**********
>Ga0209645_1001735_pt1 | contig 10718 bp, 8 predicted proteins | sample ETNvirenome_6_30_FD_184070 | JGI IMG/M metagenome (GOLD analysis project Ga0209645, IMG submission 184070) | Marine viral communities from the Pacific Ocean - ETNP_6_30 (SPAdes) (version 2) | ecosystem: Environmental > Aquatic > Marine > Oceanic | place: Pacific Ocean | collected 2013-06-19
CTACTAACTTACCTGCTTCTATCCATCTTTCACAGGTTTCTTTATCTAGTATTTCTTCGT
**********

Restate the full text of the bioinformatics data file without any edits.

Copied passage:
>Ga0209645_1001735_pt1 | contig 10718 bp, 8 predicted proteins | sample ETNvirenome_6_30_FD_184070 | JGI IMG/M metagenome (GOLD analysis project Ga0209645, IMG submission 184070) | Marine viral communities from the Pacific Ocean - ETNP_6_30 (SPAdes) (version 2) | ecosystem: Environmental > Aquatic > Marine > Oceanic | place: Pacific Ocean | collected 2013-06-19
CTACTAACTTACCTGCTTCTATCCATCTTTCACAGGTTTCTTTATCTAGTATTTCTTCGT